As previously reported on 16 November, a group of researchers led by Sir Andre Geim and Dr Alexey Berdyugin at The University of Manchester have discovered and characterised a new family of quasiparticles named ‘Brown-Zak fermions’ in graphene-based superlattices.
How did this particular line of research come about?
It started in 2013, long before I started my PhD in the group. At the time, Leonid Ponomarenko and coworkers published the first experimental observation of the Hofstadter’s butterfly, simultaneously with groups at Columbia and MIT. Developments then continued on the butterfly spectrum until 2017 when Roshan Krishna Kumar reported ‘Brown-Zak oscillations’ in a paper published in the journal Science, that were high conductivity oscillations appearing when the magnetic length (the characteristic length of electrons exposed to a magnetic field) is commensurate with the size of the superlattice. Local conductivity maxima were observed at temperatures around 200K (-80°C) suggesting a high mobility when decreasing the temperatures, however this was not observed at the time.
When I started my PhD in 2018, Piranavan Kumaravadivel was working with Roshan on extra-large graphene devices to observe magnetophonons. Through discussions we had the idea to use one of these devices to study the mobility of the states. Alexey Berdyugin (who is corresponding author on this paper) suggested that studying this device could be part of my training in the lab. I measured this at lower temperatures than had been done previously (20mK) and we observed an incredibly well-defined Hofstadter’s butterfly. We later reproduced it on other devices. What is particularly important is that, thanks to the high mobility of the Brown-Zak fermions, we were able to see Landau quantisation that should not exist within the single-particle Hofstadter’s model. The overall picture and understanding came later however and I’m delighted that what started as simple training turned into this unexpected result.
Why is this particular line of enquiry is important?
I think the most important result here is the high mobility for Brown-Zak fermions.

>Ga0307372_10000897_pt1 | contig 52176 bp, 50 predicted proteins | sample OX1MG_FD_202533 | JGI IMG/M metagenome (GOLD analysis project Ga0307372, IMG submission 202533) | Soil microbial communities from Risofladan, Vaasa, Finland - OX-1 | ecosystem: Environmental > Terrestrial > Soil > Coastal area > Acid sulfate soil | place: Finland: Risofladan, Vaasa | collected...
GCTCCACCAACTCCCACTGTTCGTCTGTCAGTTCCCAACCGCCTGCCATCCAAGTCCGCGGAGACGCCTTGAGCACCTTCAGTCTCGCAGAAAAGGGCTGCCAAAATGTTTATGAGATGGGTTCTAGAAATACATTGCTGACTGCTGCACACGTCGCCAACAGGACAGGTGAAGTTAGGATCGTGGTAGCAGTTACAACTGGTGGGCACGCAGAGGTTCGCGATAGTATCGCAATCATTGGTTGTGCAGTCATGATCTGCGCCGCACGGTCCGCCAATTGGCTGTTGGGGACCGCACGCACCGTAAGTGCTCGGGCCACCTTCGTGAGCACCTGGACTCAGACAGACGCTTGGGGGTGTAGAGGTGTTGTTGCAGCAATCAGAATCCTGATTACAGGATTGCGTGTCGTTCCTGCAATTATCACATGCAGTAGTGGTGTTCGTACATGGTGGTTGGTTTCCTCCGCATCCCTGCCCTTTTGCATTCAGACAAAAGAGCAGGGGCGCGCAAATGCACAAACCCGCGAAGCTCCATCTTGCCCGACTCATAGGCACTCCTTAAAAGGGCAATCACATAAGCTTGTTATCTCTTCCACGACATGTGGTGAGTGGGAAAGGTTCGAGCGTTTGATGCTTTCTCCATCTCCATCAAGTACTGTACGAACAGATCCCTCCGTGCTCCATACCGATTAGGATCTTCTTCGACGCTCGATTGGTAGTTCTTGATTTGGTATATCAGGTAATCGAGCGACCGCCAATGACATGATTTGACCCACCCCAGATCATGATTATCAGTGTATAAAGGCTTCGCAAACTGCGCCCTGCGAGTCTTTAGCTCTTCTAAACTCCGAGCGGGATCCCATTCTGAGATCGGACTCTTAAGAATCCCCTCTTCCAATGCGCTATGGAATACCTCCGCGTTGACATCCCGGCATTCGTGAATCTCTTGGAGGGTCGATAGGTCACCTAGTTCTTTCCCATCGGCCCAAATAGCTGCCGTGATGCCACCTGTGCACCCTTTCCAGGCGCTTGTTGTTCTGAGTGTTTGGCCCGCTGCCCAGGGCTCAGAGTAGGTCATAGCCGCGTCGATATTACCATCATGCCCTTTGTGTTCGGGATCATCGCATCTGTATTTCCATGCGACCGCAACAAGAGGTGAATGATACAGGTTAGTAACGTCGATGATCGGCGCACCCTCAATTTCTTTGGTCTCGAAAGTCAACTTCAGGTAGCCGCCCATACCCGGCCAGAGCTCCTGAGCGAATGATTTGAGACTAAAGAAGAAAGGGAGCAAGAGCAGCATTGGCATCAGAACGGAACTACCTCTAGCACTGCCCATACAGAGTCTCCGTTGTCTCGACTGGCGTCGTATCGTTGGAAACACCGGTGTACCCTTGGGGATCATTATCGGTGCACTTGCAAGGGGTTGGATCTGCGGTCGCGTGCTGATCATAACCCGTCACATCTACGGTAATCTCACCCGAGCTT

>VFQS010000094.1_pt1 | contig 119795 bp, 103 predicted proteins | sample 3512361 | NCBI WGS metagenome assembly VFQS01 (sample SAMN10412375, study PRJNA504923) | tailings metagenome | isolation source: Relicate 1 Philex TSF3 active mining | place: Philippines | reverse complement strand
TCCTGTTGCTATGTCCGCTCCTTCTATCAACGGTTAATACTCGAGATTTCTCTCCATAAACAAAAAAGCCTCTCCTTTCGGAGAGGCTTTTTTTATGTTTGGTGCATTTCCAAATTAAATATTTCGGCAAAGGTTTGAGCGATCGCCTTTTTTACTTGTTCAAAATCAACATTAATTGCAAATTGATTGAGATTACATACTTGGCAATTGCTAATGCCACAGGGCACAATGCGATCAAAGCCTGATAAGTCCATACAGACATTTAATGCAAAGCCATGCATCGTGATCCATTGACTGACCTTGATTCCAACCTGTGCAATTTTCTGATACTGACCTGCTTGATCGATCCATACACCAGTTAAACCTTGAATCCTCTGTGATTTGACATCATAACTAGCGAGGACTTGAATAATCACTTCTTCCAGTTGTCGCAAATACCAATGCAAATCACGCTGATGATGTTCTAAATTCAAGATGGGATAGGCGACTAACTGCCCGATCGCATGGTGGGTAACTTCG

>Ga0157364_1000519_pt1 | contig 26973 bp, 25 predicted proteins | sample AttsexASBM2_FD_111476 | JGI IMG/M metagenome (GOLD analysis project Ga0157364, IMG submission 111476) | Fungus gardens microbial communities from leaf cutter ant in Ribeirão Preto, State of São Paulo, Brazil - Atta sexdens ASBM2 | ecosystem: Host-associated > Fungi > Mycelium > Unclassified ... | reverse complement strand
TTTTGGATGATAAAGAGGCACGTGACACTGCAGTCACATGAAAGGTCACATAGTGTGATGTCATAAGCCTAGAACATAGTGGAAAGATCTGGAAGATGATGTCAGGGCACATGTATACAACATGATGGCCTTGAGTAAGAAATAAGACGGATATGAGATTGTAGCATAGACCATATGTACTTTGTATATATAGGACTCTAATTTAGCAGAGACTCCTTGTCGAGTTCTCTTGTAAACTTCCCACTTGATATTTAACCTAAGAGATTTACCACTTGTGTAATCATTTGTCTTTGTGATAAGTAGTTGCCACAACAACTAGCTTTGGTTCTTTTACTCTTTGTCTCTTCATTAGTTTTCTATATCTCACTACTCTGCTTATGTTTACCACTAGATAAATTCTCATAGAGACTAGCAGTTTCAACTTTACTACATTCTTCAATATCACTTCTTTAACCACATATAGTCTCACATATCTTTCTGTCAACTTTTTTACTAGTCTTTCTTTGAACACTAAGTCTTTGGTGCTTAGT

For usual electronic systems the mobility characterises how much you can accelerate charge carriers when you apply one volt, for example, along a material. At low temperatures, the mobility is only limited by impurities and defects, so it has been a metric for the quality of an electron system. If you look at applications, there have been fundamental advances allowed by higher electron mobility, but I’d like to focus on fundamental progress in mesoscopic physics.
When 2D electron systems were invented, high mobility was considered the Holy Grail in this field of physics, because it allowed for the observation of various electronic effects. For example, in the late seventies, the highest mobilities achieved were on the order of 10 thousand (in units of cm²/V/s), and von Klitzing observed the quantum Hall effect for the first time, for which he was awarded the Nobel prize. A few years later, with mobilities of 100 thousand, Tsui and Stormer observed the odd-denominator fractional quantum Hall effect for which they too were awarded the Nobel prize. This was followed by another Nobel Prize achievement by Stormer, along with his graduate student Willet, a few years later on a device with a mobility of 1.5 million that showed the even-denominator quantum Hall effect. These are but a few examples of fundamental research allowed by high quality devices characterised by their mobility.